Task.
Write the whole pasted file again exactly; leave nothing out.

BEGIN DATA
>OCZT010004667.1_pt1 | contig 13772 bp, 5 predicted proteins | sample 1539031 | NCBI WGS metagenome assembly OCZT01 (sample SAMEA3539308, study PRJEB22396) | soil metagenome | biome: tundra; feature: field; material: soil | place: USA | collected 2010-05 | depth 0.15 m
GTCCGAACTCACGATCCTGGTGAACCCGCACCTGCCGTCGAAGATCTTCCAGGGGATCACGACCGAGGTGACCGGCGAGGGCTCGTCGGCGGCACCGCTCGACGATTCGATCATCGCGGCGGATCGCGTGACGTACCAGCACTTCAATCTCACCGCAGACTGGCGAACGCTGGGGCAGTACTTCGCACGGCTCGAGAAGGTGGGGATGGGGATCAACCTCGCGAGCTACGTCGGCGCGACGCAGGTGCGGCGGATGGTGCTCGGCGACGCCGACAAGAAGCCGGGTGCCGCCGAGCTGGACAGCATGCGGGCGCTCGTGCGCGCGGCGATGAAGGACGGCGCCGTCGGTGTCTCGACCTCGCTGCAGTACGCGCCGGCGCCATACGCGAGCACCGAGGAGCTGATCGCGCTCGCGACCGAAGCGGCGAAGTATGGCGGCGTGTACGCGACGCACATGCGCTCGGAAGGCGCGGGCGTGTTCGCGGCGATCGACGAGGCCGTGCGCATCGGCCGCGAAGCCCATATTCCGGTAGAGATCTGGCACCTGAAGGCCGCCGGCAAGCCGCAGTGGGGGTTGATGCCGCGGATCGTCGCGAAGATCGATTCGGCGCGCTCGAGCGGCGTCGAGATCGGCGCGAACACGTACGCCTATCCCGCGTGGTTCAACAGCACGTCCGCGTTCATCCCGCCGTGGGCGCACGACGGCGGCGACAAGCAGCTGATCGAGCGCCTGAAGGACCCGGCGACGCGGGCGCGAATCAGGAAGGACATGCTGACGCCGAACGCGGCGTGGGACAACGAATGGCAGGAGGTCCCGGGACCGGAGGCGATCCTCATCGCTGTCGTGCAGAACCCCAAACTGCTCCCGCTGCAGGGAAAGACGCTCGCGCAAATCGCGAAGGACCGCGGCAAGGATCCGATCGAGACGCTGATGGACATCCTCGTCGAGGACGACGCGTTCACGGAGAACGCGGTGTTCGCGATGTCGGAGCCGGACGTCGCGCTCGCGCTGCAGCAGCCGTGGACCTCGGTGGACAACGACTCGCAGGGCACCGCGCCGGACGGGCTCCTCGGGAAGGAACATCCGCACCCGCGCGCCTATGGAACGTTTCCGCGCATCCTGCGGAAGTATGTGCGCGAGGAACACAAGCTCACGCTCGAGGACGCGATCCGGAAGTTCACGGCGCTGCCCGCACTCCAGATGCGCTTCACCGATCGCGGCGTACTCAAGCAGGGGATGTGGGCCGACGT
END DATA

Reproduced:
>OCZT010004667.1_pt1 | contig 13772 bp, 5 predicted proteins | sample 1539031 | NCBI WGS metagenome assembly OCZT01 (sample SAMEA3539308, study PRJEB22396) | soil metagenome | biome: tundra; feature: field; material: soil | place: USA | collected 2010-05 | depth 0.15 m
GTCCGAACTCACGATCCTGGTGAACCCGCACCTGCCGTCGAAGATCTTCCAGGGGATCACGACCGAGGTGACCGGCGAGGGCTCGTCGGCGGCACCGCTCGACGATTCGATCATCGCGGCGGATCGCGTGACGTACCAGCACTTCAATCTCACCGCAGACTGGCGAACGCTGGGGCAGTACTTCGCACGGCTCGAGAAGGTGGGGATGGGGATCAACCTCGCGAGCTACGTCGGCGCGACGCAGGTGCGGCGGATGGTGCTCGGCGACGCCGACAAGAAGCCGGGTGCCGCCGAGCTGGACAGCATGCGGGCGCTCGTGCGCGCGGCGATGAAGGACGGCGCCGTCGGTGTCTCGACCTCGCTGCAGTACGCGCCGGCGCCATACGCGAGCACCGAGGAGCTGATCGCGCTCGCGACCGAAGCGGCGAAGTATGGCGGCGTGTACGCGACGCACATGCGCTCGGAAGGCGCGGGCGTGTTCGCGGCGATCGACGAGGCCGTGCGCATCGGCCGCGAAGCCCATATTCCGGTAGAGATCTGGCACCTGAAGGCCGCCGGCAAGCCGCAGTGGGGGTTGATGCCGCGGATCGTCGCGAAGATCGATTCGGCGCGCTCGAGCGGCGTCGAGATCGGCGCGAACACGTACGCCTATCCCGCGTGGTTCAACAGCACGTCCGCGTTCATCCCGCCGTGGGCGCACGACGGCGGCGACAAGCAGCTGATCGAGCGCCTGAAGGACCCGGCGACGCGGGCGCGAATCAGGAAGGACATGCTGACGCCGAACGCGGCGTGGGACAACGAATGGCAGGAGGTCCCGGGACCGGAGGCGATCCTCATCGCTGTCGTGCAGAACCCCAAACTGCTCCCGCTGCAGGGAAAGACGCTCGCGCAAATCGCGAAGGACCGCGGCAAGGATCCGATCGAGACGCTGATGGACATCCTCGTCGAGGACGACGCGTTCACGGAGAACGCGGTGTTCGCGATGTCGGAGCCGGACGTCGCGCTCGCGCTGCAGCAGCCGTGGACCTCGGTGGACAACGACTCGCAGGGCACCGCGCCGGACGGGCTCCTCGGGAAGGAACATCCGCACCCGCGCGCCTATGGAACGTTTCCGCGCATCCTGCGGAAGTATGTGCGCGAGGAACACAAGCTCACGCTCGAGGACGCGATCCGGAAGTTCACGGCGCTGCCCGCACTCCAGATGCGCTTCACCGATCGCGGCGTACTCAAGCAGGGGATGTGGGCCGACGT